As time progresses, it may be in your family’s best interest to adjust your expectations to fit any budget depending on the current situation. This is considered normal and is encouraged to ensure that you and your partner are in a strong position financially.
2. How much do you trust your spouse with your finances?
Trust is one of the vital steps to financial success. If there is no trust, then there is no foundation to build and strengthen your relationship.
If you are married, then a spouse has a right to know the whereabouts of a particular source of income as you both are sharing finances in marriage.
Though, as mentioned earlier, this would not be an issue if you frequently communicate with your partner. If not, ask yourself if you have shared access to all of your bank accounts and have not kept any financial secrets.
Do you have to ask your spouse for permission to purchase something?
These are all warning signs that your significant other does not trust you when it comes to money and is something that should be addressed. Some couples may have separate bank accounts. Ask yourself why that is.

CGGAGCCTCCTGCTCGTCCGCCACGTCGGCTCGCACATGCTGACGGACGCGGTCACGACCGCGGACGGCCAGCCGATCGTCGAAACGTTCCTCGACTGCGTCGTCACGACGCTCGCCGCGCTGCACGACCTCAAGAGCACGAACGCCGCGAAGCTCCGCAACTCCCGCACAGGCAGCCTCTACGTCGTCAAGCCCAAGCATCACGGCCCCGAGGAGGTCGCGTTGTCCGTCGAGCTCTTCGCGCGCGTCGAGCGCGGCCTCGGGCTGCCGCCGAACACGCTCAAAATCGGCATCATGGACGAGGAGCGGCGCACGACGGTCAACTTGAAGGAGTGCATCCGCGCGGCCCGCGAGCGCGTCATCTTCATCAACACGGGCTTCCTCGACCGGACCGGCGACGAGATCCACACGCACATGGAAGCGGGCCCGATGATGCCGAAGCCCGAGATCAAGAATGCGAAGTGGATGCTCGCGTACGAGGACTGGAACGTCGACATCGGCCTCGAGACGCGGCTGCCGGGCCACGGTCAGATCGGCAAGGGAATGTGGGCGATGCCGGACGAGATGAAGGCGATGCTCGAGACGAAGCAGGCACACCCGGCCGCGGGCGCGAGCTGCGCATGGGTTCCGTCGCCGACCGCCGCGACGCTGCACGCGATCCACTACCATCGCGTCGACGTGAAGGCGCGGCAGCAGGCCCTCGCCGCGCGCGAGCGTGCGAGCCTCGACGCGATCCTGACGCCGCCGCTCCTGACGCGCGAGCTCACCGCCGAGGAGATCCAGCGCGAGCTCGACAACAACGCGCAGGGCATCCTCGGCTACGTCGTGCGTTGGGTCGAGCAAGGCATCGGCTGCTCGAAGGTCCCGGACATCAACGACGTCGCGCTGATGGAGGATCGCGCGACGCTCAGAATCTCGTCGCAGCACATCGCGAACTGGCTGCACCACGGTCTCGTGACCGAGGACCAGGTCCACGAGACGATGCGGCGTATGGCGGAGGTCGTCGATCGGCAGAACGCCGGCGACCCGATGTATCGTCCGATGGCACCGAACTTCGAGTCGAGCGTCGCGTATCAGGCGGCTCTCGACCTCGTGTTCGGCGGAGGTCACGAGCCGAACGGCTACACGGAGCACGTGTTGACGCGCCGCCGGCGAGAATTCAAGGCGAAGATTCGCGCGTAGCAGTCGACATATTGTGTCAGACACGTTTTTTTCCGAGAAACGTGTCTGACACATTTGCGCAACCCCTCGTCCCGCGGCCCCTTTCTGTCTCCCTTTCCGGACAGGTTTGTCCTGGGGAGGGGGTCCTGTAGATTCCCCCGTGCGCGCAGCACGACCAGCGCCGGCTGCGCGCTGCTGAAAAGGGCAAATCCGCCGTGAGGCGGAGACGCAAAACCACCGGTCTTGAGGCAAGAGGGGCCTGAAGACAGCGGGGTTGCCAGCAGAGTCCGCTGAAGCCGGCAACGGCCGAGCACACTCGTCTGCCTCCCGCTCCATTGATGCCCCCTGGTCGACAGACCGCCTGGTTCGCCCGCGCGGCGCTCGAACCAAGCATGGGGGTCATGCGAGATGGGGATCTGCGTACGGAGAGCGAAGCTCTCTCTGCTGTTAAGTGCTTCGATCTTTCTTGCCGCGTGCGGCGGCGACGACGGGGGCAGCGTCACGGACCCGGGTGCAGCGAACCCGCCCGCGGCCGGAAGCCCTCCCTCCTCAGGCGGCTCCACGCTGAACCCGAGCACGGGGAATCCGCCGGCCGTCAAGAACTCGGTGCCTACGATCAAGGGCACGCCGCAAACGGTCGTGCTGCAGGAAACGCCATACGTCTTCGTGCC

Do you have an alternative or compromise, such as having a joint bank account for necessities such as living expenses?
If so, this is okay, as long as there is a mutual agreement beforehand. It’s helpful to be transparent with your spouse about finances, even if there are individual accounts.
Lastly, do you fight about money in front of your children?CNBC states that 77% of parents are stressed out due to the rising costs of raising children, which can lead to money-centered arguments.
Check out these tips on how to build trust in the relationship:
3. Have you established clear-cut roles for the household?
When it comes to finance and marriage, there have been two defining household roles acting as steps to financial success. The breadwinner, in which one person is making the majority of the money, and the caregiver, who normally maintains the household duties.
However, does the breadwinner have control over the majority of the money, or do you both make money and relationship advice from each other?